Navigating the sustainable real estate landscape in Singapore: Latest regulations and policy changes

Singapore has long been recognized as a global hub for sustainable real estate and the built environment. With its commitment to environmental sustainability, urban planning, and cutting-edge technology, the city-state has continually sought to stay ahead of the curve when it comes to creating environmentally friendly and resilient structures. To maintain this leadership position, Singapore regularly updates its regulations and policies in response to changing global environmental concerns and technological advancements. 

This article will explore the latest regulations for sustainable real estate and the built environment in Singapore, including policy changes that have taken place and their implications for real estate owners and operators. 

1. Green Mark Certification 

One of the cornerstones of Singapore’s sustainable real estate initiatives is the Green Mark Certification program. Administered by the Building and Construction Authority (BCA), the Green Mark Certification has undergone significant updates in recent years to reflect evolving sustainability standards. In particular, the Green Mark for Non-Residential Buildings (GMNRB) and Green Mark for Residential Buildings (GMRB) have seen important changes: 

  1. Mandatory Minimum Energy Performance Standards (MEPS): Singapore introduced mandatory MEPS for GMNRB and GMRB for the 2015 version of Green Mark. These standards aim to ensure that new buildings and existing buildings meet specific energy efficiency requirements, reducing their carbon footprint. The new Green Mark 2021 no longer uses GMNRB and GMRB, except for the maintainability badge. 
    The minimum energy performance standards are applicable to new buildings and existing buildings undergoing major retrofits and/or major energy use change. 
  2. Regulatory Requirements for Existing Buildings: The BCA has also set regulatory requirements for existing buildingsi. These requirements are designed to encourage building owners to improve the energy efficiency and environmental performance of their buildings. 
  3. Net Zero Carbon Buildings: In alignment with global efforts to combat climate change, Singapore has set ambitious targets for net-zero buildings by 2030. Buildings seeking Green Mark certification must now demonstrate a commitment to reducing their carbon emissions to zero or offsetting them through renewable energy sources and carbon credits. 

GM: 2021 is positioned to recognize performance that is above mandatory, regulated standards, that include robust levels of energy efficiency, indoor air quality, greenery provision, active mobility considerations, materials and waste management and water efficiency.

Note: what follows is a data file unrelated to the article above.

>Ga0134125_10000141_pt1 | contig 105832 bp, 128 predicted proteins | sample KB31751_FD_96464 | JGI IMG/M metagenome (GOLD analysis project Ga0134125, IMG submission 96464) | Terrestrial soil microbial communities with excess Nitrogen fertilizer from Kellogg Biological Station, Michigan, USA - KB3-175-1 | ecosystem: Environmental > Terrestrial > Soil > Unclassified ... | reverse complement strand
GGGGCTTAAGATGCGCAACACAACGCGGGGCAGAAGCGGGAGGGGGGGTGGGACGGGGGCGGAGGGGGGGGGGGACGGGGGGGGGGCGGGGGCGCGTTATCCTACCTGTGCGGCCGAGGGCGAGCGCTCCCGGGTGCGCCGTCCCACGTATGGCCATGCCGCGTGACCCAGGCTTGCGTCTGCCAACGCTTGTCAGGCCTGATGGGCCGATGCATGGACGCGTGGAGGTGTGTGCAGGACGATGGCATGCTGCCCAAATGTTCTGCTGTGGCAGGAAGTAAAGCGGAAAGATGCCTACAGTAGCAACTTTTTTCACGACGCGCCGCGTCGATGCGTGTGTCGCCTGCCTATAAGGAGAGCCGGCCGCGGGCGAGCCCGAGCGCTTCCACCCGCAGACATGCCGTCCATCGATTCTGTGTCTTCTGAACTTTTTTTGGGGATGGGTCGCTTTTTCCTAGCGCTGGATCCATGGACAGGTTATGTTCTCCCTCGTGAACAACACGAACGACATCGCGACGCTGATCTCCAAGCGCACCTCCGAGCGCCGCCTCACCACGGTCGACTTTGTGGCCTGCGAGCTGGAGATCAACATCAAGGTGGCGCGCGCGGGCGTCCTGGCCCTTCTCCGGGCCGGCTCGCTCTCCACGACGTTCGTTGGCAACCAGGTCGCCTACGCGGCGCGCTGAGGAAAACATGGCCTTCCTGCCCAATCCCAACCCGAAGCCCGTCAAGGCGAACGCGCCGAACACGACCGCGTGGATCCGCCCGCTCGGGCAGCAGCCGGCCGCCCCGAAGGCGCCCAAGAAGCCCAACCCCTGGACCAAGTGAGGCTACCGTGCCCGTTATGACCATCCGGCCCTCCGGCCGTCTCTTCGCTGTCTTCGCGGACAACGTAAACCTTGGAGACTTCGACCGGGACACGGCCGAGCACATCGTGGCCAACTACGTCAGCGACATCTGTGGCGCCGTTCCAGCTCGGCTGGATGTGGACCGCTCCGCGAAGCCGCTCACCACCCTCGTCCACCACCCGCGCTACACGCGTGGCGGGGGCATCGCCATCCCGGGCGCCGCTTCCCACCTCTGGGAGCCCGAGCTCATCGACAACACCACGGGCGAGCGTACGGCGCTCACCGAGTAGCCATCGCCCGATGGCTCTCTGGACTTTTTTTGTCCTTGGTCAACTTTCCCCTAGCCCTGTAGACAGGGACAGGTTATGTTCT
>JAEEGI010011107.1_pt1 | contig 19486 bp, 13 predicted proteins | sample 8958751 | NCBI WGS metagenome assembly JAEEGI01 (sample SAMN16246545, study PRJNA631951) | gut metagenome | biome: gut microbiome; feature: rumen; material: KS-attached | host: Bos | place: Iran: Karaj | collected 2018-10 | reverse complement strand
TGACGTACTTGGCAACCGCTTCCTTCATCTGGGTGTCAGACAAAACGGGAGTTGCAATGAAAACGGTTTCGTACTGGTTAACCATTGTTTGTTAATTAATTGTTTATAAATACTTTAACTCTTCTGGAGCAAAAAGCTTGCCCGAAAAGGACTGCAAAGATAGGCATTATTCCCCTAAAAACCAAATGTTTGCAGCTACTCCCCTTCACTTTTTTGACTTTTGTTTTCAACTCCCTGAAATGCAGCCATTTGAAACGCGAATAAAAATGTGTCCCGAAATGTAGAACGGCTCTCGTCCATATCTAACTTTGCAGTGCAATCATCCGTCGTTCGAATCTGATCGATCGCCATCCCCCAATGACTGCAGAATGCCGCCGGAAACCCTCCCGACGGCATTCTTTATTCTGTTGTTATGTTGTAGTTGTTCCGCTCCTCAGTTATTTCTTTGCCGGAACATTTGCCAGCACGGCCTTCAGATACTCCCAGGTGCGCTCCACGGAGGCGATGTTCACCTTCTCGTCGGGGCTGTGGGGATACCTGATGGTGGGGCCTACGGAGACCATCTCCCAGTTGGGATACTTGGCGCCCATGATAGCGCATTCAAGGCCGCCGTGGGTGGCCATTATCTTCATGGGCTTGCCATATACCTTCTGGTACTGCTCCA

* SLE = Super Low Energy

2. BCA’s Green Mark is the backbone of the Singapore Green Building Masterplan (SGBMP)

To accelerate the transition to a sustainable built environment, the Building and Construction Authority (BCA) and Singapore Green Building Council have worked together to develop the next edition of the Singapore Green Building Master Plan (SGBMP). This plan outlines a roadmap for achieving net-zero energy consumption in new and existing buildings. Key components of the SGBMP include:

  1. Energy Efficiency Requirements: The SGBMP includes updated energy efficiency requirements for all buildings, promoting the use of smart technologies, energy-efficient HVAC systems, and renewable energy sources.
  2. Building Retrofitting: Owners of existing buildings are encouraged to retrofit their properties to significantly improve energy efficiency and reduce carbon emissions. Financial incentives, grants, and tax benefits are available to support these efforts.

3. Super Low Energy (SLE) Building programme:

The SLE Building programme is a government-led initiative to encourage the development of ultra-low energy buildings in Singapore. Buildings that achieve the SLE standard are required to meet even more stringent requirements than the Green Mark Platinum standard in terms of energy efficiency. Whilst Green Mark looks beyond energy, SLE is focused only on energy performance.

4. Building Information Modelling (BIM):

The BCA is also promoting the use of Building Information Modelling (BIM) in the built environment. BIM is a digital tool that can be used to create a virtual model of a building. This model can be used to simulate the performance of the building and identify potential areas for improvement.

5. Sustainable Development Code

The Sustainable Development Code (SDC) is a crucial document guiding urban planning and development in Singapore. Updated periodically to reflect evolving sustainability priorities, the SDC now emphasizes the following key aspects:

  1. Biodiversity and Greenery: Singapore recognizes the importance of preserving its natural environment. The SDC encourages developers to incorporate greenery and biodiversity features into their projects, such as rooftop gardens and vertical green walls.